Voices > Soul Food

Practice hospitality

Let's take our cues from Badger, not Martha Stewart

Issue: "The fall(en) TV season," Sept. 18, 1999

When I was a girl and my parents' home was tiny and our family was large, we had a constant stream of visitors. Because my mother made it look so easy, I enjoyed enormous naiveté about entertaining. Consequently, when I married, I thought all you needed to practice hospitality was an oven and the Mennonites' More with Less Cookbook. It did not occur to me that wealth, occupation, or marital status could be a barrier of my own making. I collided with one of these barriers when my husband and I met a couple at church and invited them for a Sunday meal after the service. We liked them a lot, although to our radical eyes they were part of the establishment: He designed weapons and she was an accountant. We had just moved out of a commune and were reconsidering mainstream life. Despite differences, our mutual eagerness to know God helped us click. We welcomed our new friends to our ancient apartment with its crooked walls and shag carpet congealed to the floor. Our furniture was picked up from the curb on garbage day. Our curtains were colorful patchwork made from drapery sample books. In the hip style of the time, black fishnet and glass globes adorned the ceiling. We sat on creaky chairs at a wobbly table in the kitchen. Because we didn't own a grill, I skillet fried hamburgers. We had potato salad and baked beans from a can. Our guests stayed all afternoon and into the evening talking. A week later they returned the invitation. We arrived at their address to find an adobe wall-enclosed estate. Through a gate, we entered a quiet courtyard with a fountain running in the cool shade of a piñon tree. Flowers bloomed in the desert air. We knocked at front doors flanked by Mexican tiles and were ushered into a flagstone foyer. Navaho rugs hung on the living room walls and Zuni pottery decorated the Pueblo-style fireplace. We sat on leather cushions in the living room around a glass table and nervously fingered our drinks. Spread out before us was a Chinese board game I had never seen-mah-jong. A double litany streamed in my head. One flow said: "You idiot. What ever made you think these people would want to visit the dump you live in? And serving them Coke and burgers? That was like giving dog biscuits to Queen Elizabeth." The other flow kept saying: "No. No. Hospitality isn't about status or the stuff we own. Meals shared in love, conversations of the heart in the shelter of homes-this is how it should be." As our friendship deepened, one evening the husband commented, as he sank carefully into our tippy old rocker: "Why do I feel so comfortable here, so at home in your living room?" Indeed. Why? Something mysterious happens that can't always be explained by words when we practice genuine hospitality. We were all learning that the value of our possessions cannot guarantee hospitality or even comfort. Something more than eating happens when true hospitality is practiced. We remember two artists who hosted a group of friends for simple meals of homemade bread and soup. They had very little furniture, so we sat on floor pillows. Their walls were covered with original paintings. Their cats decoratively draped themselves on laps and bookshelves. Candles lit the living room. Lively discussions made us drop everything for invitations to the Wylies. In the warmth of their home we talked about all manner of things. We always left feeling rich, satisfied, and eager to live godly lives. Paul tells us to "practice hospitality" (Romans 12:13). Practice. Pursue it. As though by doing we master it like a musician at the piano for hours. "Practice hospitality" is not a throwaway remark filling apostolic word allotments. There is no escape clause that allows me to beg off because I don't own Ethan Allen furniture or matched silver. Or because I am married or single, too busy or too disorganized. Edith Schaeffer's life and books have been good tutors, teaching me that creativity and beauty are not just OK, they're essential. That formality and stiffness don't foster comfort. Neither, necessarily, does money. Badger from Wind in the Willows is a better model than Martha Stewart: Simple. Nourishing. Generous. God expects people of all sorts to buy groceries, sweep floors, and fluff pillows. The inspired words "practice hospitality" establish the sacredness of the homely for everyone.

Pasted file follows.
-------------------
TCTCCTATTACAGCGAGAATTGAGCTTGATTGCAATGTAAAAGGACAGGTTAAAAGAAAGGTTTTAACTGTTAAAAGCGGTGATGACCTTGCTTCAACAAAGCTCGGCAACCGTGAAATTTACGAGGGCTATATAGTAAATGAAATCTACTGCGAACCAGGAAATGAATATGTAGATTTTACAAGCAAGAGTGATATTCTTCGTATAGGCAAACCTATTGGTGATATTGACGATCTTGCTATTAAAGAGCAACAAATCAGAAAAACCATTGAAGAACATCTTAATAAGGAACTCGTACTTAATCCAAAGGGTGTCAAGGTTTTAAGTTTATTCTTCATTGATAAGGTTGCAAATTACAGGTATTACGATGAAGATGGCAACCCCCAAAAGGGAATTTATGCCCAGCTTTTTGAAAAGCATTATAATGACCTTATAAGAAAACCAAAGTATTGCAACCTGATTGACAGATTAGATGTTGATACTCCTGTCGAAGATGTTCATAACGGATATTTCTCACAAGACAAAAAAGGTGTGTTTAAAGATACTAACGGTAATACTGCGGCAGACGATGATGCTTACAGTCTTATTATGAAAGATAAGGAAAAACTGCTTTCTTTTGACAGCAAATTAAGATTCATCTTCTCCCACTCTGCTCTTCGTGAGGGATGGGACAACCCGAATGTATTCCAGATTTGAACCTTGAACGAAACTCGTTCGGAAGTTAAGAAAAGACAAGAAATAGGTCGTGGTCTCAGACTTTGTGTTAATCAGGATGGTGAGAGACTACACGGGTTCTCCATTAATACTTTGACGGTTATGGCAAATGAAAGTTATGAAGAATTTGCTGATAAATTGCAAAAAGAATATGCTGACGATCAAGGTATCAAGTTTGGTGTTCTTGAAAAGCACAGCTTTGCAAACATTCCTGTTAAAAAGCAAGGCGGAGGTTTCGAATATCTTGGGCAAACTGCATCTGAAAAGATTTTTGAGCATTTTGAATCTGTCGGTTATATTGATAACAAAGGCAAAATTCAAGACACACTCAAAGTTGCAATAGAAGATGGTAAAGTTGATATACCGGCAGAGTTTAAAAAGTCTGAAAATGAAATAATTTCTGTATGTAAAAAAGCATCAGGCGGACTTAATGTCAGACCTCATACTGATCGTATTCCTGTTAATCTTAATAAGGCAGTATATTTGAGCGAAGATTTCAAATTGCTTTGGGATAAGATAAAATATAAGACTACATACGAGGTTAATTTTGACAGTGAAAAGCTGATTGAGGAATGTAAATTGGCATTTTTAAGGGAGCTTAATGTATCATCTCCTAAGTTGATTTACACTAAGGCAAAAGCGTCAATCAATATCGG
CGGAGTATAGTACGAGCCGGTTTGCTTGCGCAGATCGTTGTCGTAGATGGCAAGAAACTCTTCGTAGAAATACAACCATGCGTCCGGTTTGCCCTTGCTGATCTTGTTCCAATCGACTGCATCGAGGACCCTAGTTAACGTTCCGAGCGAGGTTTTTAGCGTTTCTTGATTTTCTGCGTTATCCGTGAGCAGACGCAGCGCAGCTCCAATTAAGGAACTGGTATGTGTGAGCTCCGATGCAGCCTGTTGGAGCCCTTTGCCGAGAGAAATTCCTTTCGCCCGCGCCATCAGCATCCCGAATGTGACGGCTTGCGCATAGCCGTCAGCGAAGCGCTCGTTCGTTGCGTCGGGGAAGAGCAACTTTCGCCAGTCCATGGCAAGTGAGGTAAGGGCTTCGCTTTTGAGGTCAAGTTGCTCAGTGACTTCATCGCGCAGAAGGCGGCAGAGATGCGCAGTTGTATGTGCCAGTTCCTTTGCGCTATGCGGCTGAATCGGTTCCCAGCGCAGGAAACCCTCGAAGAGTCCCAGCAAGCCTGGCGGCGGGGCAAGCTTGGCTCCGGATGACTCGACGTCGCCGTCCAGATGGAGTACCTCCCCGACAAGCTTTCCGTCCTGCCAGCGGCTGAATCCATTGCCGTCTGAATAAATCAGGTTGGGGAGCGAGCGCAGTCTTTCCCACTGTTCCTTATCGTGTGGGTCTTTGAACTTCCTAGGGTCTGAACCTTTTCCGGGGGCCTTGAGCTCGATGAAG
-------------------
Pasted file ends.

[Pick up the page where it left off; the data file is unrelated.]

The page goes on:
We see you’ve been enjoying the content on our exclusive member website. Ready to get unlimited access to all of WORLD’s member content?
Get your risk-free, 30-Day FREE Trial Membership right now.
(Don’t worry. It only takes a sec—and you don’t have to give us payment information right now.)

Get your risk-free, 30-Day FREE Trial Membership right now.

Comments

You must be a WORLD member to post comments.

    Keep Reading

    Advertisement